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Resolution To Shrink Grand Staircase-Escalante National Monument Advances

Erik Neumann
Utah State Senators Gene Davis, Ralph Okerlund and Senate President Wayne Neiderhauser discussed H.C.R. 12 on Wednesday.

The Utah Senate passed a resolution Wednesday that asks Congress to shrink the size of the Grand Staircase-Escalante National Monument.  Last week, Governor Herbert signed a similar resolution asking President Trump to rescind the newly minted Bears Ears National Monument. Member of Utah’s congressional delegation hope the legislation will help them in fight over federal control of lands. 

Democratic Senator Gene Davis discussed the non-binding resolution which would ask Congress to create a process to reevaluate the size of the 1.9 million acre Grand Staircase - Escalante National Monument designated by President Clinton in the nineteen nineties. He says it’s something many Southern Utah residents are opposed to.

"If there’s a way to alleviate the hatred and everything down in that area for another generation, then this would be an appropriate thing to do. It does not ask Congress to do away with the monument," Davis said.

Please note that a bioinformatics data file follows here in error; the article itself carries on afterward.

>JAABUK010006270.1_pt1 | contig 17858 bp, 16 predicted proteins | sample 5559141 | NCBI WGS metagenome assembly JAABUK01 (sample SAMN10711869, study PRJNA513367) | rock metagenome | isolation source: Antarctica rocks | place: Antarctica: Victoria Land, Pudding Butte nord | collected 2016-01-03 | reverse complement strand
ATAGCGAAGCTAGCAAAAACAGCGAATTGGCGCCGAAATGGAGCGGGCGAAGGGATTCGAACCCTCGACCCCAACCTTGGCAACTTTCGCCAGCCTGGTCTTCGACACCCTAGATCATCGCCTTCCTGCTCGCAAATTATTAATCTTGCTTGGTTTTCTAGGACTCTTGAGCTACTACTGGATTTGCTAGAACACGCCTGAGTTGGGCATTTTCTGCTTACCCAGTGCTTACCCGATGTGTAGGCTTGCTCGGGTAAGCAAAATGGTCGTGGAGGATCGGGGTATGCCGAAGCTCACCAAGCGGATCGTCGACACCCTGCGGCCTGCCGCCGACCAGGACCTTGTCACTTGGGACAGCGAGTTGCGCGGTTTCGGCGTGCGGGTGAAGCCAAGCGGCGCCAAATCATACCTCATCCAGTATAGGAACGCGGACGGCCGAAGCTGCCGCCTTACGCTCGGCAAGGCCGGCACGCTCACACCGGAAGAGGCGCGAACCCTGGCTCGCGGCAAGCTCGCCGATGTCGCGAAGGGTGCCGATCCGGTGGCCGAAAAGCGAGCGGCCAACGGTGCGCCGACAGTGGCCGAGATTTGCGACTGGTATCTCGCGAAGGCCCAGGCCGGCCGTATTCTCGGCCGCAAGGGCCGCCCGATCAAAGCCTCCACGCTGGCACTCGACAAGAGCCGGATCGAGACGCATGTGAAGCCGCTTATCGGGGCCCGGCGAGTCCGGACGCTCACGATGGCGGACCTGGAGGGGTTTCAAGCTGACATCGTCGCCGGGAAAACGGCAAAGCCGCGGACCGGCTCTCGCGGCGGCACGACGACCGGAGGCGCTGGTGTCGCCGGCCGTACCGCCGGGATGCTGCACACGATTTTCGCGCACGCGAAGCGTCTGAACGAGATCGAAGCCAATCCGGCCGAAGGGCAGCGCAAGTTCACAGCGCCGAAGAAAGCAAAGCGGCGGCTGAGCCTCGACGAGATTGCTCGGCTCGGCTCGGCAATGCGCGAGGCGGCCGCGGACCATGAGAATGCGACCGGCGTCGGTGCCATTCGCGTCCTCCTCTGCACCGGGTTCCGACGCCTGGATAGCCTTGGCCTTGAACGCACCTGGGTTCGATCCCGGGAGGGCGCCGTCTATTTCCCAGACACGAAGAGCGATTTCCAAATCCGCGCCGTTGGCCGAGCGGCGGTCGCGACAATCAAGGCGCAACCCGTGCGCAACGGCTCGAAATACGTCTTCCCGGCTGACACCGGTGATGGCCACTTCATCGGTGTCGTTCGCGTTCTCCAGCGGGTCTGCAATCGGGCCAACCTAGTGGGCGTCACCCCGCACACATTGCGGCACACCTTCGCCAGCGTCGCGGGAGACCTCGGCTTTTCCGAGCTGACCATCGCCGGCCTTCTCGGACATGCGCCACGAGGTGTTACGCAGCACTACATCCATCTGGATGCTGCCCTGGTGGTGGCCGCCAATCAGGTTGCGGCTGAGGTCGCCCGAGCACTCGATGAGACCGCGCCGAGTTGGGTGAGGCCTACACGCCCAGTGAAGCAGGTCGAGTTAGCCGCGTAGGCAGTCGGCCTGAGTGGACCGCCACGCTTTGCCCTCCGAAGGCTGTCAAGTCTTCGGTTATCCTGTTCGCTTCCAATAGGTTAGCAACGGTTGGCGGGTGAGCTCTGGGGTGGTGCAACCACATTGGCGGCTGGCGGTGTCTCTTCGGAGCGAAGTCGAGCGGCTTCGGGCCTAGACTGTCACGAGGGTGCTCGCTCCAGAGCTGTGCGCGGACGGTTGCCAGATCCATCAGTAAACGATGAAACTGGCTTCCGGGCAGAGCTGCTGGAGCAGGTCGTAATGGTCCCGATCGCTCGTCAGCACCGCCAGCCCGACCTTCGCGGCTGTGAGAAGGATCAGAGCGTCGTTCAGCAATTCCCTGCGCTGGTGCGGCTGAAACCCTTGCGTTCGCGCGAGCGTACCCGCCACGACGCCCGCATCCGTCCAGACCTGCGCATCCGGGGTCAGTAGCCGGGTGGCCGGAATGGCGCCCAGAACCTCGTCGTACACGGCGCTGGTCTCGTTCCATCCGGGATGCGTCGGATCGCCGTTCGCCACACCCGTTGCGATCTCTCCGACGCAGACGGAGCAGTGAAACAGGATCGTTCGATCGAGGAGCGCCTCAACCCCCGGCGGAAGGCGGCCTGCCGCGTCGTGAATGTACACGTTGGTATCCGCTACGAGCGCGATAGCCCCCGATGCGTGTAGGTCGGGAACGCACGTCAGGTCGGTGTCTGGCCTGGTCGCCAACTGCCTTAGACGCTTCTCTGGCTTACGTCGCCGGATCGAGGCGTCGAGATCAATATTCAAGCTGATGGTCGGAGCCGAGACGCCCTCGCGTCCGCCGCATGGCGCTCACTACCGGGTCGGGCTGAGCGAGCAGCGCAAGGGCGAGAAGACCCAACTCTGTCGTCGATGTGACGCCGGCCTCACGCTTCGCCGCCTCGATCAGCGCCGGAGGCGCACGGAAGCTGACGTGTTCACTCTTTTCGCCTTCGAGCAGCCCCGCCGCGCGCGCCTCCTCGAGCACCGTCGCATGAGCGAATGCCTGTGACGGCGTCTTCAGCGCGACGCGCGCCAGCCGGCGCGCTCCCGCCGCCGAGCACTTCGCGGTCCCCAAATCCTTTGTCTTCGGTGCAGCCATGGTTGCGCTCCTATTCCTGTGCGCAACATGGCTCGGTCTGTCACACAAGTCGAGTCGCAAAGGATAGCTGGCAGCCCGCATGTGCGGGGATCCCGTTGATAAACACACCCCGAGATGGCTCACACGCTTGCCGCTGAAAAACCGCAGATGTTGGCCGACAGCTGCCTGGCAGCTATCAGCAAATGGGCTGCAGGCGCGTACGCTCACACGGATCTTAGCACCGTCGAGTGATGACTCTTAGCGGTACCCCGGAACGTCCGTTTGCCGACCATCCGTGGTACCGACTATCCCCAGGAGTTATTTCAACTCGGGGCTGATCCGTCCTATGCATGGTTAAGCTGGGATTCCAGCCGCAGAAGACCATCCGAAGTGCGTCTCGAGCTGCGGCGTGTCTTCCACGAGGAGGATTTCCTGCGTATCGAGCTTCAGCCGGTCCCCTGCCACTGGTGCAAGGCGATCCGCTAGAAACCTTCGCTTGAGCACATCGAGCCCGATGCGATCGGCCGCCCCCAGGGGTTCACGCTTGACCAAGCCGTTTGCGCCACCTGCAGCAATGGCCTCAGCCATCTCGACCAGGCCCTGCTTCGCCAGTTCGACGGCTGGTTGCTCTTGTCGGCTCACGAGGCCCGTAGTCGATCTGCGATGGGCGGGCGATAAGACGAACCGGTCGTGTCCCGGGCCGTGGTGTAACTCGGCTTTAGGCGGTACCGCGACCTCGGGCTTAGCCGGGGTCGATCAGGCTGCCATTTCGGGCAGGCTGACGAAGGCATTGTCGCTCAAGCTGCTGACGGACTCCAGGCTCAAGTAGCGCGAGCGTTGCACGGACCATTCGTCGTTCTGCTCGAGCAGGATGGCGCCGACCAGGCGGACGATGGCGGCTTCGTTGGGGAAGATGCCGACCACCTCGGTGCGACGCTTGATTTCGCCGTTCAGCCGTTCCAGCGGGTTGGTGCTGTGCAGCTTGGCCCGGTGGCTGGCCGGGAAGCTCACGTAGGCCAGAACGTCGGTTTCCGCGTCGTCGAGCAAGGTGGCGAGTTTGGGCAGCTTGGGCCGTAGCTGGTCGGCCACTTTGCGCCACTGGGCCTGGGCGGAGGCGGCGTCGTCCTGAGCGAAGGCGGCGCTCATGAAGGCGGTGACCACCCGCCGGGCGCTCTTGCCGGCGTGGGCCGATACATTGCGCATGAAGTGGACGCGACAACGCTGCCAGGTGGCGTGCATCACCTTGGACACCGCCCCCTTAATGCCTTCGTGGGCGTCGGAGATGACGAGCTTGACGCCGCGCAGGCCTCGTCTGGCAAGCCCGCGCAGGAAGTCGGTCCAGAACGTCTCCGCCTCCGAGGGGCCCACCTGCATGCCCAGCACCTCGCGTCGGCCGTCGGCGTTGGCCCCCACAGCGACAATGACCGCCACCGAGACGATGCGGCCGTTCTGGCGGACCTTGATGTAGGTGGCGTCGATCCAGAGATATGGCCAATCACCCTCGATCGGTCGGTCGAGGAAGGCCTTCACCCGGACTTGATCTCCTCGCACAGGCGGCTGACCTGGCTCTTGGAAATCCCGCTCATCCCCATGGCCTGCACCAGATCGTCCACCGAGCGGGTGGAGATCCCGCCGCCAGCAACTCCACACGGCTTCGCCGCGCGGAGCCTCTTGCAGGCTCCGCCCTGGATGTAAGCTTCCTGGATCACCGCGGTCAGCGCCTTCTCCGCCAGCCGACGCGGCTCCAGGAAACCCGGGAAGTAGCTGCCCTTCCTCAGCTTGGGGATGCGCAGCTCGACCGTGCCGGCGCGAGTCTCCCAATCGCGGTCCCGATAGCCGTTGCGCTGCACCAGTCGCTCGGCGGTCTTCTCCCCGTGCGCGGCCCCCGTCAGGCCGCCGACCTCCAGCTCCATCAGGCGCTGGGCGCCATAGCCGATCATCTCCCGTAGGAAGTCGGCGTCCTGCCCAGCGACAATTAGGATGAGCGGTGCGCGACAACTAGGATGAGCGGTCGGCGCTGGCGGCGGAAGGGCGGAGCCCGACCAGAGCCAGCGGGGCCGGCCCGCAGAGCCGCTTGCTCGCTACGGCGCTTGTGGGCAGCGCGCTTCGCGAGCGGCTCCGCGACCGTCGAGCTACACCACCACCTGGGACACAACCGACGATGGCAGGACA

Republican Ralph Okerlund is the resolution’s floor sponsor. He says it would create a process similar to Congressman Rob Bishop’s Public Lands Initiative, bringing together multiple stakeholders like the organizers of the Outdoor Retailer show and residents of Kane and Garfield counties to define areas in the monument that should be protected for recreation and others that could be made available for economic development like coal mining.

Democratic Senators Jim Dabakis and Luz Escamilla debated the projected economic benefits of shrinking the monument and the financial obligation it would put on the State of Utah to manage these lands.

Leaders of the Outdoor Industry Association have been so opposed to Utah legislators’ efforts to rescind the Bears Ears National Monument that they’ve threatened to relocate their annual trade show out of state. Senator Okerlund expressed his interest in including the group in the discussion about Grand Staircase-Escalante.

"Having the threat of them pulling out because we would like to have a say in the lands in our state is something we would like to discuss with them," Okerlund said. 

The non-binding resolution passed with 25 Senators in favor and four against. It now heads to Governor Herbert for his signature.

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